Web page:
Travel through wormholes is possible, but slow, American Institute of Physics, Phys.org

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Event Horizon...

Scientists have obtained the first-ever image of a black hole — at center of the galaxy M87. Credit: Event Horizon Telescope collaboration et al.

 

Topics: Astrophysics, Black Holes, Cosmology, Einstein


(Yesterday) At six simultaneous press conferences around the globe, astronomers on Wednesday announced they had accomplished the seemingly impossible: taking a picture of a black hole, a cosmic monster so voracious that light itself cannot escape its clutches.

This historic feat, performed by the Event Horizon Telescope (EHT)—a planet-spanning network of radio observatories—required more than a decade of effort. The project’s name refers to a black hole’s most defining characteristic, an “event horizon” set by the object’s mass and spin beyond which no infalling material, including light, can ever return.

“We have taken the first picture of a black hole,” the EHT project’s director, Sheperd Doeleman, said in a news release. “This is an extraordinary scientific feat accomplished by a team of more than 200 researchers.”

The image unveils the shadowy face of a 6.5-billion-solar-mass supermassive black hole at the core of Messier 87 (M87), a large galaxy some 55 million light-years from Earth in the Virgo galaxy cluster. Such objects are a reflection of Einstein’s theory of general relativity, which predicts that only so much material can be squeezed into any given volume before the overwhelming force of its accumulated gravity causes a collapse—a warp in the fabric of spacetime that swallows itself. Left behind is an almost featureless nothingness that, for lack of better terms, scientists simply call a black hole.

"Gargantua," special effects from the movie, Interstellar, 2014 (Kip Thorne et al guessed right):
Image Source: HDQ Walls dot com

 

At Last, a Black Hole’s Image Revealed, Lee Billings, Scientific American

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Lumpy Neutron Stars...

An artist’s rendition of a neutron star. Credit: Kevin Gill Flickr (CC by 2.0)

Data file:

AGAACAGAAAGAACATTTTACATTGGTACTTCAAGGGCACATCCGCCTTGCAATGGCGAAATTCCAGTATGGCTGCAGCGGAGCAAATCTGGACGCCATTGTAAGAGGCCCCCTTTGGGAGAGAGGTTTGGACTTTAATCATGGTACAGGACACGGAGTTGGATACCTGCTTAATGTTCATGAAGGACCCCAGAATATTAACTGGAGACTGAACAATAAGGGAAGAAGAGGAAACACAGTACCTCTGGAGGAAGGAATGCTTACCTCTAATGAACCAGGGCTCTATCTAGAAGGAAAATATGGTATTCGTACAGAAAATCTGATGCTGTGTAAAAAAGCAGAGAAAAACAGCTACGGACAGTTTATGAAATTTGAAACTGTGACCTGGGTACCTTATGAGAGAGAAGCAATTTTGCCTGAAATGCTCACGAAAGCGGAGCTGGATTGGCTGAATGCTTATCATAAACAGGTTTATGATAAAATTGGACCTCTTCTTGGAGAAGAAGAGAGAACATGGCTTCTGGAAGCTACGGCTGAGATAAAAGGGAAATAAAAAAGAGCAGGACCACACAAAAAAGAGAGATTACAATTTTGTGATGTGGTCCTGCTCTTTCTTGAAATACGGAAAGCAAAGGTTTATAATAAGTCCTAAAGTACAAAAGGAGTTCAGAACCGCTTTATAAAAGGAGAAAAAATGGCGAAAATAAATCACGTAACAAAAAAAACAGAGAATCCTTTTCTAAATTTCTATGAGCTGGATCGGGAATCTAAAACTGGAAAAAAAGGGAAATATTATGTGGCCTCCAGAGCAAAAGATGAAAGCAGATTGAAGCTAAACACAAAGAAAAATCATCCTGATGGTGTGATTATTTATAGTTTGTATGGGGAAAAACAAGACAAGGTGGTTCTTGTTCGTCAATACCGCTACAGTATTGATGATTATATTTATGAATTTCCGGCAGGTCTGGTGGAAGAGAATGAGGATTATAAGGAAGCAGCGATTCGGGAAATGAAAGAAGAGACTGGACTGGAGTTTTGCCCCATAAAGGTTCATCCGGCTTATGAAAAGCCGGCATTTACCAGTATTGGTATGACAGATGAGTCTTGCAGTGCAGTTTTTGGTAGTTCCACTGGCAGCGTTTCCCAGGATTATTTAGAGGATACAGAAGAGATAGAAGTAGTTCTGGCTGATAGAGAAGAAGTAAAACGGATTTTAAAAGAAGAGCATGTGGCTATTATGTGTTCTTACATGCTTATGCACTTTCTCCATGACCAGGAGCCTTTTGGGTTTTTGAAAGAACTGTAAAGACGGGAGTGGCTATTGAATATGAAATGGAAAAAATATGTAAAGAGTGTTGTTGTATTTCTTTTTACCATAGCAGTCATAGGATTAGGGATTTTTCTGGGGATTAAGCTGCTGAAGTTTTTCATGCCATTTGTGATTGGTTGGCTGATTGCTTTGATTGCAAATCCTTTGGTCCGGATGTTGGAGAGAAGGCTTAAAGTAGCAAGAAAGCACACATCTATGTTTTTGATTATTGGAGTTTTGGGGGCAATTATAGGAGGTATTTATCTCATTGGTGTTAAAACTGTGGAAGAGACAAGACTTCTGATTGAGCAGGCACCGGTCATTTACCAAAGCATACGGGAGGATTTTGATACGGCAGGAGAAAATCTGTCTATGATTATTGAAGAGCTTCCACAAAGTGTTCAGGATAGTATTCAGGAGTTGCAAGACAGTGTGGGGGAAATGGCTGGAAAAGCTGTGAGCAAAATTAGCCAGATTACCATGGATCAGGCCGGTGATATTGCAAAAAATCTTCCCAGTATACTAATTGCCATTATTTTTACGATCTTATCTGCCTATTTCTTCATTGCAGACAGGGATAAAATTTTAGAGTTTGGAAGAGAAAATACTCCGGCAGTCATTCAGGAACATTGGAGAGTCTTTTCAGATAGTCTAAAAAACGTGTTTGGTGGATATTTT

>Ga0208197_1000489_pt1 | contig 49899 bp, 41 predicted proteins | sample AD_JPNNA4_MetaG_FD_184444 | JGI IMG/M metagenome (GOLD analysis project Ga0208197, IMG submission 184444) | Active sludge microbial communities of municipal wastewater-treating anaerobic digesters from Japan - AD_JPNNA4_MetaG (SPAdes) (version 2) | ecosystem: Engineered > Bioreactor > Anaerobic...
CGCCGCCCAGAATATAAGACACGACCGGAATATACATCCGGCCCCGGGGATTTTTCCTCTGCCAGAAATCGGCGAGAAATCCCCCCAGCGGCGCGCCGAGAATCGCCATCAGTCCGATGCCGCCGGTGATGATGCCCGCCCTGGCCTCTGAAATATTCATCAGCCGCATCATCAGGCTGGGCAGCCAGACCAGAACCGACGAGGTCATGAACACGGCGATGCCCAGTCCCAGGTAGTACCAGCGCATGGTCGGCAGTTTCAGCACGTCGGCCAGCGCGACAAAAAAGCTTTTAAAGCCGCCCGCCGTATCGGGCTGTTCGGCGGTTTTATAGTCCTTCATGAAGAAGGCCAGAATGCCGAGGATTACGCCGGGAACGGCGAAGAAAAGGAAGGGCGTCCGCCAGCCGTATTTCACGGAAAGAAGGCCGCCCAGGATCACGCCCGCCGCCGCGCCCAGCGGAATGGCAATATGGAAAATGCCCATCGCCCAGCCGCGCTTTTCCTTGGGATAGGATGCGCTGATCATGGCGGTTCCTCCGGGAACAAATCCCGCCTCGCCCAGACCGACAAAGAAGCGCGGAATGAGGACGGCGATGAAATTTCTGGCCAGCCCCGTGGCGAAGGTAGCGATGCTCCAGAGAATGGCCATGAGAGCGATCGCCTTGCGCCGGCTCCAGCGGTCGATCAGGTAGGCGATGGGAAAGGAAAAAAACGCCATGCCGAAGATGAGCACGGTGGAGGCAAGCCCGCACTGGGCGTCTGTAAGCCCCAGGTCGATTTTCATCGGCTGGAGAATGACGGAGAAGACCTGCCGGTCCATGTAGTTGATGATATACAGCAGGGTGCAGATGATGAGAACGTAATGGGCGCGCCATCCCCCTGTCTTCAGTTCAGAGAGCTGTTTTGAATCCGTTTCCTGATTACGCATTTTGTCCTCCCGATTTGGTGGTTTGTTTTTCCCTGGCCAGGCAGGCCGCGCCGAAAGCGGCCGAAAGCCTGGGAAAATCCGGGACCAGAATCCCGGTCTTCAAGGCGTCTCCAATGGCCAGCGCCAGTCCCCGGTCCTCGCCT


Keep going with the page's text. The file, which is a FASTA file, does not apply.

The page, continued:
Topics: Astronomy, Astrophysics, Einstein, Gravitational Waves, Neutron Stars


Gravitational waves—the ghostly ripples in spacetime first predicted by Einstein and finally detected a century later by advanced observatories—have sparked a revolution in astrophysics, revealing the otherwise-hidden details of merging black holes and neutron stars. Now, scientists have used these waves to open another new window on the universe, providing new constraints on neutron stars' exact shapes. The result will aid researchers in their ongoing quest to understand the inner workings of these exotic objects.

So far, 11 gravitational-wave events have been detected by the LIGO (Laser Interferometer Gravitational-Wave Observatory) interferometers in Washington and Louisiana and the Virgo gravitational-wave observatory in Italy. Of these events, 10 came from mergers of binary black holes, and one from the merger of two neutron stars. In all cases, the form of the waves matched the predictions of Einstein's theory of general relativity.

For the binary black hole events, the passing waves lasted less than a second; for the merging neutron stars, the emissions occurred for about 100 seconds. But such rapid pulses aren't the only types of gravitational waves that could be streaming through the universe. In particular, solitary neutron stars might be emitting detectable gravitational waves as they spin—signals that could reveal important new details of the stars' topography and internal composition.

 

Gravitational Observatories Hunt for Lumpy Neutron Stars
David Appell, Scientific American